Tag Archives: health systems

Malaria Programs Implementation in Ebonyi State, Nigeria: Where Are We?

Jhpiego has developed a tool to help malaria programs understand implementation successes and challenges. Bright Orji, Daniel Umezurike, Lawrence Nwankwo, Boniface Onwe, Gladys Olisaekee, Enobong Ndekhedehe, and Emmanuel Otolorin outline the application of this tool for the malaria program in Ebonyi State, Nigeria at the 66th Annual Meeting of the American Society of Tropical Medicine and Hygiene in the Poster Session of 6th November 2017. Their abstract follows: Despite important strides in recent years, Nigeria has yet to achieve global targets of universal coverage for malaria case management nor 80% coverage for malaria in pregnancy. While available malaria interventions are effective, critical health system challenges undermine implementation. Jhpiego has developed a health systems framework and planning tool to assist malaria control programs identify and respond to these challenges.

Posted in Malaria | Also tagged | Comments closed

Progress toward #polio eradication is a much-needed reminder that global health is still…

I always love spotlighting polio eradication. Along with Guinea worm, it is one of the few candidates to follow smallpox to the eternal (or so we all hope) halls of eradicated diseases. While the eradication effort has suffered its setbacks in recent years, public health workers have persisted, steadily marching onward. And frankly, there has been so much hand-wringing in global health in recent weeks that it is important to occasionally remember that there are still wins we can, and should, celebrate.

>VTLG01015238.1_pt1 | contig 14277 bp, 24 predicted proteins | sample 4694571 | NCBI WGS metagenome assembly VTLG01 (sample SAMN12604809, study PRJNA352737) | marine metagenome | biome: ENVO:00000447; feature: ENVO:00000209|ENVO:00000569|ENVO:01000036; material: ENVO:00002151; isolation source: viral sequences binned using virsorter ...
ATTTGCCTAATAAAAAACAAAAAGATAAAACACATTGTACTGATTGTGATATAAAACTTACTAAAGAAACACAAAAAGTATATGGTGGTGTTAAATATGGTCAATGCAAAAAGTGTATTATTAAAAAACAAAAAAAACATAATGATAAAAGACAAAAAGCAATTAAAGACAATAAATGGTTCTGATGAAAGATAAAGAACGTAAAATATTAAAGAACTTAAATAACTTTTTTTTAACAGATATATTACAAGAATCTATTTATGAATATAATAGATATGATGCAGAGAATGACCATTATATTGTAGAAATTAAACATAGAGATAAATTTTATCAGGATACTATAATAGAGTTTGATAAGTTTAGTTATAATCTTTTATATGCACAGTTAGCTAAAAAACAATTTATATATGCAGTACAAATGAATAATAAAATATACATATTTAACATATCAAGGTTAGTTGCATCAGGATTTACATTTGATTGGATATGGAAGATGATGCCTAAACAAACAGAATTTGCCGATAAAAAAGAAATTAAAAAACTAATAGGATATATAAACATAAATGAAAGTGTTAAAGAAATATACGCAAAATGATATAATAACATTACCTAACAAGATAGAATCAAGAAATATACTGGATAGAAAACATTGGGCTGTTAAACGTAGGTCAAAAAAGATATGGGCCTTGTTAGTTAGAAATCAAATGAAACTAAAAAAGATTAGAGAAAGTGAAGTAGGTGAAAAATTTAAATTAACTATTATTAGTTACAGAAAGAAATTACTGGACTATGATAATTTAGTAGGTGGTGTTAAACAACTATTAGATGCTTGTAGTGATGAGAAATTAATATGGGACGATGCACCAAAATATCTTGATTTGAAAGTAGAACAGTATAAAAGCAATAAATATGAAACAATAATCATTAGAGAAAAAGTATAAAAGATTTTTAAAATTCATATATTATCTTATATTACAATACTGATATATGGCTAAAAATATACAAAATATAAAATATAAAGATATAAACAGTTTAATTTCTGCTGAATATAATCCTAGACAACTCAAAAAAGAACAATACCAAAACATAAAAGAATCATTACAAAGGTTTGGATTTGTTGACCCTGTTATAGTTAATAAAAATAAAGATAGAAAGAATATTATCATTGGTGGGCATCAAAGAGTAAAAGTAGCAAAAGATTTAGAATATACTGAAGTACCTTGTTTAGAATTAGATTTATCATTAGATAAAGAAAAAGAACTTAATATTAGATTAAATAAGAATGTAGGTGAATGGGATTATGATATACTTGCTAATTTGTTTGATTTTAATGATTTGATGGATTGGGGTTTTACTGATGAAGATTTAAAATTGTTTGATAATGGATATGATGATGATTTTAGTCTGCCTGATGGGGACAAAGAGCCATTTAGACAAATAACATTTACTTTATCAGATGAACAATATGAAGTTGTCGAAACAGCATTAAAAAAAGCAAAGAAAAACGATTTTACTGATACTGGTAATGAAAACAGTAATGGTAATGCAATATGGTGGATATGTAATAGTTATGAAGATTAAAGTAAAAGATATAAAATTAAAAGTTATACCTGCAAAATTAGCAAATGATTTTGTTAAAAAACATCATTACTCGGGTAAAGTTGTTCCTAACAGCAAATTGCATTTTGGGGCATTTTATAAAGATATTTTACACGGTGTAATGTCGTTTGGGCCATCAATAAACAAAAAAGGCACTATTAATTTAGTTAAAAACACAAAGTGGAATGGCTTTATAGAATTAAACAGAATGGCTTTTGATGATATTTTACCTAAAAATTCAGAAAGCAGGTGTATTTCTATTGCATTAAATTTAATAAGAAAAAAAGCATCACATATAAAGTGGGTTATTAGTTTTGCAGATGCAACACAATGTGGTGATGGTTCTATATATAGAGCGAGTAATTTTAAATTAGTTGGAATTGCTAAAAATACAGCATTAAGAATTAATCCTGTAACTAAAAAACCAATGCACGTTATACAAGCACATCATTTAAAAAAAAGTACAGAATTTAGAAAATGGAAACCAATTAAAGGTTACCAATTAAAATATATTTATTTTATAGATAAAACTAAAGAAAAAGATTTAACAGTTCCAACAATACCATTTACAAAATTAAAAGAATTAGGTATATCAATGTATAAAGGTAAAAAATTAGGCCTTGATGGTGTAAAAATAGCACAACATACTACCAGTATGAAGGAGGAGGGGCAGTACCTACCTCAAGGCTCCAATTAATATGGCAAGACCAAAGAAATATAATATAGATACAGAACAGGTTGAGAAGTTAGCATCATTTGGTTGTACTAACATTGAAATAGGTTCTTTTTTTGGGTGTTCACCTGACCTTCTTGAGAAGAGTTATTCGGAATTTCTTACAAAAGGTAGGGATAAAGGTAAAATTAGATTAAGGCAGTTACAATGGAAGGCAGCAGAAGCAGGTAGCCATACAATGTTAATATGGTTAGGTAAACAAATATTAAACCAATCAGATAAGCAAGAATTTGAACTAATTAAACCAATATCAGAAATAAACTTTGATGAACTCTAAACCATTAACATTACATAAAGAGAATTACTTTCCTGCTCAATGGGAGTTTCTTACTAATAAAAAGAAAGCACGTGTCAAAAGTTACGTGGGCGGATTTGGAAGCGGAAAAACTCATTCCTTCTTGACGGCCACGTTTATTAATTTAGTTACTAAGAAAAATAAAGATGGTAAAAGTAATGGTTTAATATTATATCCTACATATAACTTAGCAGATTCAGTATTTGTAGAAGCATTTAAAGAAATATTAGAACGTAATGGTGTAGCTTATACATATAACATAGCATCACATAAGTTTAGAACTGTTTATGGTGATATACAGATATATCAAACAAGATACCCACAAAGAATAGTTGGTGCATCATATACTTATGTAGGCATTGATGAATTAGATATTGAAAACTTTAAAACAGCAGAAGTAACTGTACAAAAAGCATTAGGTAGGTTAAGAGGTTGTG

Posted in Aid & Development, General Global Health, Infectious Disease, Policy & Systems | Also tagged , , | Comments closed

Global Community Should Formally Integrate Community Health Workers Into Health Systems

The Lancet Global Health: Community health workers: emerging from the shadows? Editorial Board “…[Community health workers (CHWs)] are desperately needed globally because existing health services do not meet health needs, yet despite decades of being used at the front-lines, they often still stand in a grey area at the fringes of the health system, undefined…More

Posted in Aid, Aid & Development, Delivery, Health Workforce, Kaiser's Global Health Update, Policy & Systems | Also tagged | Comments closed

Global Health in Conflict: A Weightier Commitment

I currently work as an epidemiologist at a regional health department in Texas. We serve two main roles for the 30 counties we cover. One of our roles is to function as a local health department and deliver a diverse range of services to 23 counties. The other main role is to serve as an extension of the state health department and provide surveillance/investigation guidance for the reportable conditions that health care providers, schools, and community members are mandated to report. This relationship is seen especially when we work with the 7 counties in our region that have their own local health departments

Posted in Aid & Development, General Global Health, Infectious Disease | Also tagged , , , , , , , , , , , , , , , , | Comments closed

Dr. Georges Benjamin responds to APHA members and Section Leaders